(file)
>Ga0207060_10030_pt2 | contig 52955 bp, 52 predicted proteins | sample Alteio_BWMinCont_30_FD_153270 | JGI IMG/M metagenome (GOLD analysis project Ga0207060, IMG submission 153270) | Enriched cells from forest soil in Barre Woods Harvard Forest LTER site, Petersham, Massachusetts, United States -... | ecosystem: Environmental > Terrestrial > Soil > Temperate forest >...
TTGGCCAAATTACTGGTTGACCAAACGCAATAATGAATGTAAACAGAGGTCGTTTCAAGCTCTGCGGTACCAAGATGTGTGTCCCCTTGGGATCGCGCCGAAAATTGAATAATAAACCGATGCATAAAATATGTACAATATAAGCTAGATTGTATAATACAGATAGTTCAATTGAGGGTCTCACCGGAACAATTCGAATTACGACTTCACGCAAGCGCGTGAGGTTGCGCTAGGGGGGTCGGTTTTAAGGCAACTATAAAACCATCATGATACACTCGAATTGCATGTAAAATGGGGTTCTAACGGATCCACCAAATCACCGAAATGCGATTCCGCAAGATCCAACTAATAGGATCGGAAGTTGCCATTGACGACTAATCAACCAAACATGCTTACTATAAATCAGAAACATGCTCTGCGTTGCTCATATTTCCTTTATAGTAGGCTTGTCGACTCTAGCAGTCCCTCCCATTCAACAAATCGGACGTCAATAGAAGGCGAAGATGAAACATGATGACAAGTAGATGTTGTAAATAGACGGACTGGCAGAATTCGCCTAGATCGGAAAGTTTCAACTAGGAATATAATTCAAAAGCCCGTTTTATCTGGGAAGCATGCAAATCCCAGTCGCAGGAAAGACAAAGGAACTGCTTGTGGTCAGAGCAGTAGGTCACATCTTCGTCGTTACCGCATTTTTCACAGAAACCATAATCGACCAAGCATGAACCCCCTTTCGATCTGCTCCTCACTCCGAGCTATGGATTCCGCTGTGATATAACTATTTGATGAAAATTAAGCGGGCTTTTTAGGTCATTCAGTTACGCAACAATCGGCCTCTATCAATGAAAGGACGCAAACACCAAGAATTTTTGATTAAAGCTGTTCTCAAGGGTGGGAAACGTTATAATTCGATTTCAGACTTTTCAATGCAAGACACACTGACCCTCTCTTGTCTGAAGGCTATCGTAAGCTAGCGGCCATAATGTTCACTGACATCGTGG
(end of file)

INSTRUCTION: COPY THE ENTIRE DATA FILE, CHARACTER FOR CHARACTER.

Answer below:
>Ga0207060_10030_pt2 | contig 52955 bp, 52 predicted proteins | sample Alteio_BWMinCont_30_FD_153270 | JGI IMG/M metagenome (GOLD analysis project Ga0207060, IMG submission 153270) | Enriched cells from forest soil in Barre Woods Harvard Forest LTER site, Petersham, Massachusetts, United States -... | ecosystem: Environmental > Terrestrial > Soil > Temperate forest >...
TTGGCCAAATTACTGGTTGACCAAACGCAATAATGAATGTAAACAGAGGTCGTTTCAAGCTCTGCGGTACCAAGATGTGTGTCCCCTTGGGATCGCGCCGAAAATTGAATAATAAACCGATGCATAAAATATGTACAATATAAGCTAGATTGTATAATACAGATAGTTCAATTGAGGGTCTCACCGGAACAATTCGAATTACGACTTCACGCAAGCGCGTGAGGTTGCGCTAGGGGGGTCGGTTTTAAGGCAACTATAAAACCATCATGATACACTCGAATTGCATGTAAAATGGGGTTCTAACGGATCCACCAAATCACCGAAATGCGATTCCGCAAGATCCAACTAATAGGATCGGAAGTTGCCATTGACGACTAATCAACCAAACATGCTTACTATAAATCAGAAACATGCTCTGCGTTGCTCATATTTCCTTTATAGTAGGCTTGTCGACTCTAGCAGTCCCTCCCATTCAACAAATCGGACGTCAATAGAAGGCGAAGATGAAACATGATGACAAGTAGATGTTGTAAATAGACGGACTGGCAGAATTCGCCTAGATCGGAAAGTTTCAACTAGGAATATAATTCAAAAGCCCGTTTTATCTGGGAAGCATGCAAATCCCAGTCGCAGGAAAGACAAAGGAACTGCTTGTGGTCAGAGCAGTAGGTCACATCTTCGTCGTTACCGCATTTTTCACAGAAACCATAATCGACCAAGCATGAACCCCCTTTCGATCTGCTCCTCACTCCGAGCTATGGATTCCGCTGTGATATAACTATTTGATGAAAATTAAGCGGGCTTTTTAGGTCATTCAGTTACGCAACAATCGGCCTCTATCAATGAAAGGACGCAAACACCAAGAATTTTTGATTAAAGCTGTTCTCAAGGGTGGGAAACGTTATAATTCGATTTCAGACTTTTCAATGCAAGACACACTGACCCTCTCTTGTCTGAAGGCTATCGTAAGCTAGCGGCCATAATGTTCACTGACATCGTGG